To my delightful surprise, four months after the publication of ‘Descending Dragon, Rising Tiger’, 'Royal Hue - Heritage of the Nguyen Dynasty of Vietnam' came out in March 2015. It was a wonderful event but even more amazing events rapidly followed. I was asked to launch the book in Hue, that April, by the highest authority in heritage conservation of Hue, the Hue Monument conservation Center. With only six weeks to manoeuvre it was a race against time for both River Books and myself to get enough books to Hue and to get ourselves there on the appointed day, which has been named and printed in the brochure of the Hue Arts and Crafts festival of 2015.

The book launch on the 28th of April 2015 was one of the most memorable days of my life. I was almost speechless to learn on arrival that the Hue Monument Conservation Centre has chosen the newly restored Royal Study Thai Binh Lau as the venue for the book launch. This building, a World Heritage monument was originally built by the second Nguyen Emperor Minh Mang in 1821 as a place for him to read and to compose poetry. It has been damaged and rebuilt a couple of times since but managed to retain its elegant wooden structure and its lavish decoration of historical scenes in fine mosaics. The roof corners were decorated with statues of scholars clad in mosaics, scrolls of poems in hands. It was an incredible moment for me to stand and talk about my book where 12 Nguyen Emperors have sat to compose their beautiful verses.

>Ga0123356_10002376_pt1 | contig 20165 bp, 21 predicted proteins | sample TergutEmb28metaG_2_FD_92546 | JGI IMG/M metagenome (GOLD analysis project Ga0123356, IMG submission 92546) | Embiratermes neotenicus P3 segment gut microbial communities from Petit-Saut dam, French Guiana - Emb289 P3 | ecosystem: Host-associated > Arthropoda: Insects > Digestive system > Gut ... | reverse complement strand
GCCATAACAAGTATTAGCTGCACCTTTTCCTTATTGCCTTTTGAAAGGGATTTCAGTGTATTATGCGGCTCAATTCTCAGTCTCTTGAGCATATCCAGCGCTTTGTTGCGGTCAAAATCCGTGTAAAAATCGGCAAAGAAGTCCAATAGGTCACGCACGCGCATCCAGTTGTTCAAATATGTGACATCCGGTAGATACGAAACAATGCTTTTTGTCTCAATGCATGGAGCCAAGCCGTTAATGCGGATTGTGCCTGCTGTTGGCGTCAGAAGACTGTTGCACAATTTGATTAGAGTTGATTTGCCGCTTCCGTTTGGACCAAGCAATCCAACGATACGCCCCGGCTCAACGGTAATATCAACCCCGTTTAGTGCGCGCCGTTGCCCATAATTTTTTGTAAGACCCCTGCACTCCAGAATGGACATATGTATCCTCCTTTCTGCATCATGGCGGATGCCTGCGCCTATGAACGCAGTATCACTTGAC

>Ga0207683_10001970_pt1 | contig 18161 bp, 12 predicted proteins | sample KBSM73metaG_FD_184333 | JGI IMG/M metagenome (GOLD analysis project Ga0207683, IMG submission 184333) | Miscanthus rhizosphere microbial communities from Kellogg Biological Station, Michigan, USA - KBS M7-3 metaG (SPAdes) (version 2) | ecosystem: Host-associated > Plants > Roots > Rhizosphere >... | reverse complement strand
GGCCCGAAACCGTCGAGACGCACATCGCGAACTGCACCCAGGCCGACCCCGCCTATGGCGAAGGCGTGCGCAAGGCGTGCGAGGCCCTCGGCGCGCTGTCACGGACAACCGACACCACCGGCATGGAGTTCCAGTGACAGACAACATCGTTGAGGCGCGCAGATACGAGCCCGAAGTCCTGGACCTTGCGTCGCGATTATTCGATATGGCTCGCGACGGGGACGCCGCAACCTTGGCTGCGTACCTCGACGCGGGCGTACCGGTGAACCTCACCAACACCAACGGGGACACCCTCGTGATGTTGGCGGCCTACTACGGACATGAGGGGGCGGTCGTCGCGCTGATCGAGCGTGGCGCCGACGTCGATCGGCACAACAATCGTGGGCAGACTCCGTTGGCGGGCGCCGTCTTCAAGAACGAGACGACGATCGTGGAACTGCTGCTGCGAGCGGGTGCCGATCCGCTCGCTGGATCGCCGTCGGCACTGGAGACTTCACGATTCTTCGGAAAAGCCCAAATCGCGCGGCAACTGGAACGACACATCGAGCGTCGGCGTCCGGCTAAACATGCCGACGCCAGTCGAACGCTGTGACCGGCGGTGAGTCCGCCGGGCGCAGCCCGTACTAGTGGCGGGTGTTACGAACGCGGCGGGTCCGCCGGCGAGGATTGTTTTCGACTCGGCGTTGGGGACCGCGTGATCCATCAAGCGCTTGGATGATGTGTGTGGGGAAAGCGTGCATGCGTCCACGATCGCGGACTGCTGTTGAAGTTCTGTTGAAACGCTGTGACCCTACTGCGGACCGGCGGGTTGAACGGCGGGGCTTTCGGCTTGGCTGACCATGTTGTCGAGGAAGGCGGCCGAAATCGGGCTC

I returned to London to finish writing Rice and Baguette – A history of food in Vietnam for Reaktion Books and the book is scheduled to come out later in 2016. It is another beautiful book in the series of ‘Foods and Nations’. Rice and Baguette looks at the Viet progresses from mollusc eaters to hunter-gatherers to agriculturalists and beyond. Through eight chapters, I present an insider’s view of the foods, the famine and the pervasive outside influences on Vietnamese food, and explain what rice means to the Viet culture and why the French baguette suddenly took the international sandwich markets by storms. The book is illustrated lavishly by over a hundred photographs and garnished with clever graphics. Although I have seen the book in full, I am really looking forward to holding it in my hands, the way I have held my other books when they came out
The location of the so-called Ho Chi Minh Trail has always fascinated me, not because it was once a fierce battle zone but because of its geo-historical position in the evolvement of our planet. My research on this area results in a chapter called ‘From Ho Chi Minh Trail to World Heritage – The Phong Nha-Ke Bang Nature Reserve of Vietnam’ in a book on UNESCO in Southeast-Asia (NIAS Press, 2015), edited by Emeritus Professor Victor King. This historical location, along with its oldest habitat and largest cave system in the world is also the venue of my fiction ‘Half a Tiger’, written in 2011, and soon to be re-written with new elements.

I am currently re-editing my PhD thesis on Kublai Khan’s failed invasions in Southeast Asia in the thirteenth century for publication. A small chapter on one aspect of these invasions is available online under the title ‘The Mongol Navy: Kublai Khan’s failed invasions of Southeast Asia’. []



                 A HISTORY OF VIET NAM  
                   VU HONG LIEN & PETER D. SHARROCK